Laid-back Fort Lauderdale, known as “the Venice of America,” boasts not only beautiful beaches and sunshine but also an impressive network of 165 miles of inland waterways. Visitors can explore these canals by boat, gondola, kayak, or paddleboard, adding an extra dimension to the traditional South Florida experience. However, the city offers much more than just sand and sea. Fort Lauderdale is home to a flourishing art scene, featuring more than just street murals and trendy spots, and a diverse array of international dining options to appeal to locals and tourists alike.
Kimpton Shorebreak Fort Lauderdale Beach Resort
Located a few steps from the beach, this maritime-themed resort builds upon the midcentury bones of the 1950s Escape Hotel, one of the first in Fort Lauderdale to have a private pool. Today’s upscale Kimpton Shorebreak adds a rooftop pool, swish interiors, and a refined signature Italian restaurant called La Fuga.
With bright rooms, meticulous-landscaped grounds, and a show-stopping courtyard pool overlooking Intracoastal Waterway, this intimate 18-key boutique recalls a friend’s characterful beach cottage—if your friend also had a private members club.
Fort Lauderdale is a casual town, but here’s one elegant spot you’ll want to gussy up for. The menu is brimming with classic Tuscan dishes passed down through generations of cooks; the wine list is extensive; and the service is top-notch. Don’t miss the tiramisu for dessert.
Although Downtown Fort Lauderdale’s Sistrunk Marketplace is the first and largest food hall in Broward County, it’s so much more than a destination for global eats. The giant “lifestyle complex” is also home to a local brewery and small-batch spirits distillery, a DJ academy, a cooking class studio, and multiple art galleries.
At 35,000 square feet, Shooters Waterfront is the largest coastal restaurant in Fort Lauderdale, serving over half a million guests each year. Even though South Florida institution underwent a sleek top-to-bottom facelift in 2014, there’s still plenty of the easygoing vibes ethos from when it was founded in 1979.
Heritage was a fine-dining pioneer when it set up shop in emerging Flagler Village and continues to land on dozens of “best restaurant” lists every year since. While this makes scoring a weekend reservation a toughie, digging into the homemade pasta, fresh chopped salad, and pizza (with ten different varieties to choose from) is well worth the effort.
Helmed by celebrated chef Pablo Sales, the signature modern Mexican restaurant at The Westin Fort Lauderdale Beach Resort has a sprawling waterfront Tequila Terrace for sipping agave spirit-based cocktails—and filling up on killer tacos.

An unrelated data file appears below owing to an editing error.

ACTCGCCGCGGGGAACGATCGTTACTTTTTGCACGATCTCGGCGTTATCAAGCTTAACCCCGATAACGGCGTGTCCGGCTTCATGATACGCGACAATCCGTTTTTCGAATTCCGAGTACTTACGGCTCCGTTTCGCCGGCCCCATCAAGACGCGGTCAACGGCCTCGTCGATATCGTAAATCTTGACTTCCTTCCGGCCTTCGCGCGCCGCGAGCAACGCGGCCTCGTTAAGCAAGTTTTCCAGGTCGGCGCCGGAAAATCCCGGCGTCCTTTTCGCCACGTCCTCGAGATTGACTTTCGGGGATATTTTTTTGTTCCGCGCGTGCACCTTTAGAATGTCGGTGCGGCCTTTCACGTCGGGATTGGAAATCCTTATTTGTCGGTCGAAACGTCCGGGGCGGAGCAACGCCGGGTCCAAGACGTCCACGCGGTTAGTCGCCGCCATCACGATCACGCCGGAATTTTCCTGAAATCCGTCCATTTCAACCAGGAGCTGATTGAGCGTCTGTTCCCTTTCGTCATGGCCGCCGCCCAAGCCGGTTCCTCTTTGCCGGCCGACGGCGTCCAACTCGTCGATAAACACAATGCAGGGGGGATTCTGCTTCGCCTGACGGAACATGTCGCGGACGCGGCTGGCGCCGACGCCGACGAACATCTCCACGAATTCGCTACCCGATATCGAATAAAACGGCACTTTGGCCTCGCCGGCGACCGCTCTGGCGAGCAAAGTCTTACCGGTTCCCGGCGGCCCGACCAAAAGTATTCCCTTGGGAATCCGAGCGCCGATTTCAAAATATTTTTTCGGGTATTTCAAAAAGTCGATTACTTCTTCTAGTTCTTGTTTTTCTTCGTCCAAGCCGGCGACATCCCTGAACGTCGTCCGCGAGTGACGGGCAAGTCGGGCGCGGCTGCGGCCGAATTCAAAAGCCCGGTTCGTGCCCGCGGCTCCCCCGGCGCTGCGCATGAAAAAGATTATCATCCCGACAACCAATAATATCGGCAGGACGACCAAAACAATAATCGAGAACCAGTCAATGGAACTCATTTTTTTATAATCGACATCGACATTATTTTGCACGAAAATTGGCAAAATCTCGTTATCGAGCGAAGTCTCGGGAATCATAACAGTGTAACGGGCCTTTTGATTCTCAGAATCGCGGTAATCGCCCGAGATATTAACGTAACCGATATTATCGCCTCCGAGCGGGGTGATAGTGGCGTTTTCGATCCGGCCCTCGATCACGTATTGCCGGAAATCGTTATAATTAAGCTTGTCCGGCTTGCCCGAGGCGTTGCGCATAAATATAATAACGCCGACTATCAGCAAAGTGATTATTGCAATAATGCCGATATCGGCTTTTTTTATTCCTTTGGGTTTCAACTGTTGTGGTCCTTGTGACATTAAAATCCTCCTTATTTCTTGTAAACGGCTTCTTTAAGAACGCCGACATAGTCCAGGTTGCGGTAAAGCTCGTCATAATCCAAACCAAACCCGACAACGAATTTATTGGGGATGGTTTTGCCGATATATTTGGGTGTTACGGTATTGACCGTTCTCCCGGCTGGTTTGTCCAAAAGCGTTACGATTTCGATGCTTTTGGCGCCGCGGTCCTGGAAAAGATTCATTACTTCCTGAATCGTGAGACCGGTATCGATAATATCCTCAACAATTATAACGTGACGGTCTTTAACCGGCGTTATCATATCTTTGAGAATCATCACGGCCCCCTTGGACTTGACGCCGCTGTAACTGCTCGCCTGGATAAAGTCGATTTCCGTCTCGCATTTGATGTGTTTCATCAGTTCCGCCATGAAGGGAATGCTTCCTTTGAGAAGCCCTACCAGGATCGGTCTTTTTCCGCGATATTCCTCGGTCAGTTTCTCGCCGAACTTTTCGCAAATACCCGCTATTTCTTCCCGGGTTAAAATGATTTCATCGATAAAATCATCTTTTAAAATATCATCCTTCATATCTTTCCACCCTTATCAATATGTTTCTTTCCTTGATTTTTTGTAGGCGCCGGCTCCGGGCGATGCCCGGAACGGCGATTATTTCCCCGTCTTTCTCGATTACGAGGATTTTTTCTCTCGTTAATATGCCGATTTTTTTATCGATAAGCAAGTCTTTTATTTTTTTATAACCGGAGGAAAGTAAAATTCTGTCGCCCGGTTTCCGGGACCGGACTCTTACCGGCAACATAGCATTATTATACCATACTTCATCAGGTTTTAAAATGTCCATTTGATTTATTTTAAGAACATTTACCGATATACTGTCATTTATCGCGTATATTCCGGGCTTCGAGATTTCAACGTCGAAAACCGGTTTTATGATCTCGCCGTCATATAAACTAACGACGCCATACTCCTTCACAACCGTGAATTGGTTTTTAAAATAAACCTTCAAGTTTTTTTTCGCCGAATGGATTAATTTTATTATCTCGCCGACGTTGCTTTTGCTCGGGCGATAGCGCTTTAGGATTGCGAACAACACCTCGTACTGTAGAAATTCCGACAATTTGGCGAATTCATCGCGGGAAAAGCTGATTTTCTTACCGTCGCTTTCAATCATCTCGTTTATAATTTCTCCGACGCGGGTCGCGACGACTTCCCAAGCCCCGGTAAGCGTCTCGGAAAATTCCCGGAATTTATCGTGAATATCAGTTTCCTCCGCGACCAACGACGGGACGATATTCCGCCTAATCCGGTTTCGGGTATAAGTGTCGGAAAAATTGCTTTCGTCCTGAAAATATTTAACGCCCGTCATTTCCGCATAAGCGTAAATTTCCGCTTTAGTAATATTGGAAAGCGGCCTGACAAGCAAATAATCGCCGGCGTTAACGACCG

This vibey Polynesian-inspired lounge specializes in all-natural zero-proof kava drinks and exotic teas that reduce anxiety and elicit a relaxed mental state. Choose from one of the nearly dozen kava cocktails on the menu and pair it with flavored hookah.
A buzzy hub of culinary creativity and community spirit, “Fort Lauderdale’s Official Craft Beer Hangout” dishes up a vast library of over 650 craft beers, wines, and artisanal gastropub-style bites.
Retro dinner theater and boozy brunches have made this 1950s nautical-themed watering hole into something of a local legend. Yes, it’s kitschy, but where else in the world can you slurp a plate of pasta while mermaids perform underwater burlesque (and boylesque) through the pool’s porthole?
Fort Lauderdale’s premier gayborhood, nicknamed Island City, is the second gayest city in the country, with hundreds of LGBTQIA+-owned businesses concentrated along its main thoroughfare, Wilton Drive. “The Drive” is the place to be day or night, whether you’re shopping for retro candies at To The Moon Marketplace, enjoying brunch at Rosie’s Bar and Grill, or slinging back shots at gay bar Hunters.
The formerly seedy neighborhood of Flagler Village is now one of the most desirable in town, encompassing Fort Lauderdale’s defacto arts hubs (FAT Village, The Hive, and MASS District) with post-industrial warehouses converted into galleries giving way to luxury highrises. Come for the free art walk on the last Saturday of every month.
Unsurprisingly, the best way to discover the “Venice of America” is by boat. Forgo the tourist cruises and hop on (and hop off) the Water Taxi to sail the Intracoastal Waterway, past the city’s historic coastal buildings and Millionaire’s Row—all accompanied by entertaining narration. All-day tickets mean you can disembark at any stop along the route to hotspots like the Shops Las Olas and 15th Street Fisheries.
The quaint and casual village of Lauderdale-By-The-Sea is best known for its low-slung mid-century modern homes—vestiges of what Florida’s Atlantic Coast was like before being conquered by high-rise condos. Cast a line at the iconic Anglins Fishing Pier, which extends 900 out into the ocean, or swim 100 yards from shore to snorkel or dive at a natural three-tiered coral reef.
Bonnet House Museum and Gardens
Listed on the National Register of Historic Places, this 35-acre beachfront oasis offers visitors a glimpse into life in Old Florida. The historic Caribbean plantation-style home is still furnished with original pieces from former owner artist Frederic Clay Bartlett and his wife, who maintained a tropical garden teeming with tropical plants and wildlife, including exotic birds, turtles, and mangroves.
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